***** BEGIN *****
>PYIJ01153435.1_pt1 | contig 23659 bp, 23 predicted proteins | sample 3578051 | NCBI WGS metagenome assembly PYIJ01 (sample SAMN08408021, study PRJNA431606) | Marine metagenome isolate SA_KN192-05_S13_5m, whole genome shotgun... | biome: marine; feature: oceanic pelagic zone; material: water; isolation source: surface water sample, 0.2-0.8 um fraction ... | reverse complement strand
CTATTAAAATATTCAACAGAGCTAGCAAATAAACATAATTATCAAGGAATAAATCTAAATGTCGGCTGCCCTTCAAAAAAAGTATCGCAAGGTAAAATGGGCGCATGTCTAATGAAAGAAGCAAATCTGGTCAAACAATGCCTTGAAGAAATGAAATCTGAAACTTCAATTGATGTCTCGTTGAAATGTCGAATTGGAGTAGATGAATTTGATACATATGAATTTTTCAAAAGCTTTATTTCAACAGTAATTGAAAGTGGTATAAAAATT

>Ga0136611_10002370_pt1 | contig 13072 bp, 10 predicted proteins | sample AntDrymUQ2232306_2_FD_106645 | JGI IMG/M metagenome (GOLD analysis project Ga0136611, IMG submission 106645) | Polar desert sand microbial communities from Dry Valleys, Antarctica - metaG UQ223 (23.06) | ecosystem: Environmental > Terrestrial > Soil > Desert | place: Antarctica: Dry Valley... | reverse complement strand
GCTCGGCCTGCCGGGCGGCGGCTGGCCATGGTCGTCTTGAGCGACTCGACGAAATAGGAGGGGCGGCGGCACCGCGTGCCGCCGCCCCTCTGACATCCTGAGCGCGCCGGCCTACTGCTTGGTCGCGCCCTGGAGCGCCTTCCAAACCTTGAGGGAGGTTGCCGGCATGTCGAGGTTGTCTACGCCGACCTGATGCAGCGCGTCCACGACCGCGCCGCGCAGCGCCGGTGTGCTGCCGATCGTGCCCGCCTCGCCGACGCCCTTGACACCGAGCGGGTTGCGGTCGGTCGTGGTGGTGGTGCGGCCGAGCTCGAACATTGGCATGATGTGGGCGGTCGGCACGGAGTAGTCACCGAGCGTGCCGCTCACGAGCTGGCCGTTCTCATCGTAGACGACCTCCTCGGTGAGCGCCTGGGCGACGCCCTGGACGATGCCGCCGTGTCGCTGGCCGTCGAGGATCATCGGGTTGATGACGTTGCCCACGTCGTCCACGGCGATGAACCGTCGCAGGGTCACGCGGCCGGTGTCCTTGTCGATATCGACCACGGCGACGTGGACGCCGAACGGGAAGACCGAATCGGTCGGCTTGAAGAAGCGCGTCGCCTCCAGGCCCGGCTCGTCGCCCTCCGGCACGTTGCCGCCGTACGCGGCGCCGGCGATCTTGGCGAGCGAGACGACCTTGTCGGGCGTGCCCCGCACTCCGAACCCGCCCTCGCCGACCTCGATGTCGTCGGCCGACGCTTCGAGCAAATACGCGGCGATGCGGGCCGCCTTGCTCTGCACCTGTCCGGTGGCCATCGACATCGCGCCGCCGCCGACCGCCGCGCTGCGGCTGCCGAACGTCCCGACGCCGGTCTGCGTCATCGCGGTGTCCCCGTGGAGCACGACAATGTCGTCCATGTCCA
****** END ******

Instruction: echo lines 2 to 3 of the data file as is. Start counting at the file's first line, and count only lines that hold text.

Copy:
CTATTAAAATATTCAACAGAGCTAGCAAATAAACATAATTATCAAGGAATAAATCTAAATGTCGGCTGCCCTTCAAAAAAAGTATCGCAAGGTAAAATGGGCGCATGTCTAATGAAAGAAGCAAATCTGGTCAAACAATGCCTTGAAGAAATGAAATCTGAAACTTCAATTGATGTCTCGTTGAAATGTCGAATTGGAGTAGATGAATTTGATACATATGAATTTTTCAAAAGCTTTATTTCAACAGTAATTGAAAGTGGTATAAAAATT

>Ga0136611_10002370_pt1 | contig 13072 bp, 10 predicted proteins | sample AntDrymUQ2232306_2_FD_106645 | JGI IMG/M metagenome (GOLD analysis project Ga0136611, IMG submission 106645) | Polar desert sand microbial communities from Dry Valleys, Antarctica - metaG UQ223 (23.06) | ecosystem: Environmental > Terrestrial > Soil > Desert | place: Antarctica: Dry Valley... | reverse complement strand